That there would be so many companies included Clapper would need a list surprised me, a bit. When I analyzed the House Report on the bill, I predicted USAF would pull in anything that might be described as a “call.”

We have every reason to believe the CDR function covers all “calls,” whether telephony or Internet, unlike the existing dragnet. Thus, for better and worse, far more people will be exposed to chaining than under the existing dragnet. It will catch more potential terrorists, but also more innocent people. As a result, far more people will be sucked into the NSA’s maw, indefinitely, for exploitation under all its analytical functions. This raises the chances that an innocent person will get targeted as a false positive.

At the same time, I thought that the report’s usage of “phone company” might limit collection to the providers that had been included — AT&T, Verizon, and Sprint — plus whatever providers cell companies aren’t already using their backbone, as well as the big tech companies that by dint of being handset manufacturers, that is, “phone” companies, could be obligated to turn over messaging records — things like iMessage and Skype metadata.

Nope. According to uber-hawk who believes leakers are traitors Marco Rubio, a “large number” of companies are getting requests.

From that I assume that the IC is sending requests to the entire universe of providers laid out by Verizon Associate General Counsel Michael Woods in his testimony to SSCI in 2014:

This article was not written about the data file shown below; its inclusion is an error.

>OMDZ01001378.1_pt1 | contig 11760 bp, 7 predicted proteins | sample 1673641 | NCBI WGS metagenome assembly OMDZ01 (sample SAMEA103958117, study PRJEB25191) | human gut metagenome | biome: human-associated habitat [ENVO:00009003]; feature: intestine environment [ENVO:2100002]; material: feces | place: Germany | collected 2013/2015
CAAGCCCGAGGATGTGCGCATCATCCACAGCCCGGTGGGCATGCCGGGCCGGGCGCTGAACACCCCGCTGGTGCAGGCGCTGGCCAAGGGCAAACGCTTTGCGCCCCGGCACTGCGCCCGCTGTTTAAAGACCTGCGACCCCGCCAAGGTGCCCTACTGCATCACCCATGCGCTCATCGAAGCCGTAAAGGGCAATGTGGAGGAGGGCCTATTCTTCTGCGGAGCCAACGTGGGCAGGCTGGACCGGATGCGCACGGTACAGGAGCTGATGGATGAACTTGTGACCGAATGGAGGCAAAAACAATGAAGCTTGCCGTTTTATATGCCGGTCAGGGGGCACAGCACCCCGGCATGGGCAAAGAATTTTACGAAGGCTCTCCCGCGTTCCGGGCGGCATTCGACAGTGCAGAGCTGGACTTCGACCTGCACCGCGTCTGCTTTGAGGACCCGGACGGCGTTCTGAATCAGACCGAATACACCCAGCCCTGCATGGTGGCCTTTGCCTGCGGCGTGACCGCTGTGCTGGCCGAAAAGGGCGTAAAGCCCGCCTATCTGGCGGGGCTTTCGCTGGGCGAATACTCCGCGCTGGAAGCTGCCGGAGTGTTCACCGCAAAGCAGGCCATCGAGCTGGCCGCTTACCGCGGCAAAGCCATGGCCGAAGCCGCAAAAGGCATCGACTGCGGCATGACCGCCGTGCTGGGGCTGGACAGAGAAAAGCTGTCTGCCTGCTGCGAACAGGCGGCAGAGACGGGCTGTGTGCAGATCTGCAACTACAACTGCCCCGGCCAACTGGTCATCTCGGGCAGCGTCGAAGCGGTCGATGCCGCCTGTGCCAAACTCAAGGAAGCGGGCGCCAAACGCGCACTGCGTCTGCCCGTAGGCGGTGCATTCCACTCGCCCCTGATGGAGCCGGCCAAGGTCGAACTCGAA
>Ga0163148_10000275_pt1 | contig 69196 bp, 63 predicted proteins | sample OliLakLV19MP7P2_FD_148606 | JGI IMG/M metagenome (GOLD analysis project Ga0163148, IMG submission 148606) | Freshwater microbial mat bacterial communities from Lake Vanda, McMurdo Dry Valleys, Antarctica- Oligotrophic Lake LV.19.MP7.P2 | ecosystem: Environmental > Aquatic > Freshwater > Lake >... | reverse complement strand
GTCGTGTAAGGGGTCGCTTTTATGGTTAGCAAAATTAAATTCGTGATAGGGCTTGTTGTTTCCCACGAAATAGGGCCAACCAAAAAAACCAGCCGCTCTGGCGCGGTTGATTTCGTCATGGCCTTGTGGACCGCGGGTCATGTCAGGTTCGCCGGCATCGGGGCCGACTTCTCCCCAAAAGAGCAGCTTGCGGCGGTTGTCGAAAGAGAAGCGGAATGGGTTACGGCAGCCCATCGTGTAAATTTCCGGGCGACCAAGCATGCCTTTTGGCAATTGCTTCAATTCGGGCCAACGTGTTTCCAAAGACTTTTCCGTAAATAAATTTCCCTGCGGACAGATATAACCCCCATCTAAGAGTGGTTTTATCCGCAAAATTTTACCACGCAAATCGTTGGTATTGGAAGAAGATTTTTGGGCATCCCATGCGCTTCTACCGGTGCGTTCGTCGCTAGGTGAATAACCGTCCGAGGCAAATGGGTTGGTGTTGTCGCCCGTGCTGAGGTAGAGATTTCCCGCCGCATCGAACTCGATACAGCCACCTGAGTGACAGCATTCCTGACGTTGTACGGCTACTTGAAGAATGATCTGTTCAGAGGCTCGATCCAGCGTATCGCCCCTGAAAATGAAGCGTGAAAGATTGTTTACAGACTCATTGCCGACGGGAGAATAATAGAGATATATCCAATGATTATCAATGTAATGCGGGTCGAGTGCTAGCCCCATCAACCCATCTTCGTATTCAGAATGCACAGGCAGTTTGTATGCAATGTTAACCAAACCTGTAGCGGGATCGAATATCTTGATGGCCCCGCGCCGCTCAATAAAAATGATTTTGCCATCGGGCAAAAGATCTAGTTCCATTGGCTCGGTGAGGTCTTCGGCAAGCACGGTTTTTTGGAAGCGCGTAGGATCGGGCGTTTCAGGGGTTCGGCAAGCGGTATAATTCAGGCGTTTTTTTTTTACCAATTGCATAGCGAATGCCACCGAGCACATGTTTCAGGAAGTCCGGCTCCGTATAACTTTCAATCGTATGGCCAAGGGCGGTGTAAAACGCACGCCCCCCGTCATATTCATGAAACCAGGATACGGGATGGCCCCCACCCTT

Screen Shot 2015-12-08 at 1.17.27 AM

Woods describes Skype (as the application that carried 34% of international minutes in 2012), as well as applications like iMessage and smaller outlets of particular interest like Signal as well as conferencing apps.

So it appears the intelligence committees, because they’re morons who don’t understand technology (and ignored Woods) got themselves in a pickle, because they didn’t realize that if you want full coverage from all “phone” communication, you’re going to have to go well beyond even AT&T, Verizon, Sprint, Apple, Microsoft, and Google (all of which have compliance departments and the infrastructure to keep such records). They are going to try to obtain all the call records, from every little provider, whether or not they actually have the means with which to keep and comply with such requests. Some — Signal might be among them — simply aren’t going to keep records, which is what Rubio is complaining about.

That’s a daunting task — and I can see why Rubio, if he believes that’s what needs to happen, is flustered by it. But, of course, it has nothing to do with the end of the old gap-filled dragnet. Indeed, that daunting problem arises because the new program aspires to be more comprehensive.

In any case, I’m grateful Rubio has done us the favor of laying out precisely what gaps the IC is currently trying to fill, but hawks like Rubio will likely call him a traitor for doing so.

Marcy Wheeler is an independent journalist writing about national security and civil liberties. She writes as emptywheel at her eponymous blog, publishes at outlets including Vice, Motherboard, the Nation, the Atlantic, Al Jazeera, and appears frequently on television and radio. She is the author of Anatomy of Deceit, a primer on the CIA leak investigation, and liveblogged the Scooter Libby trial.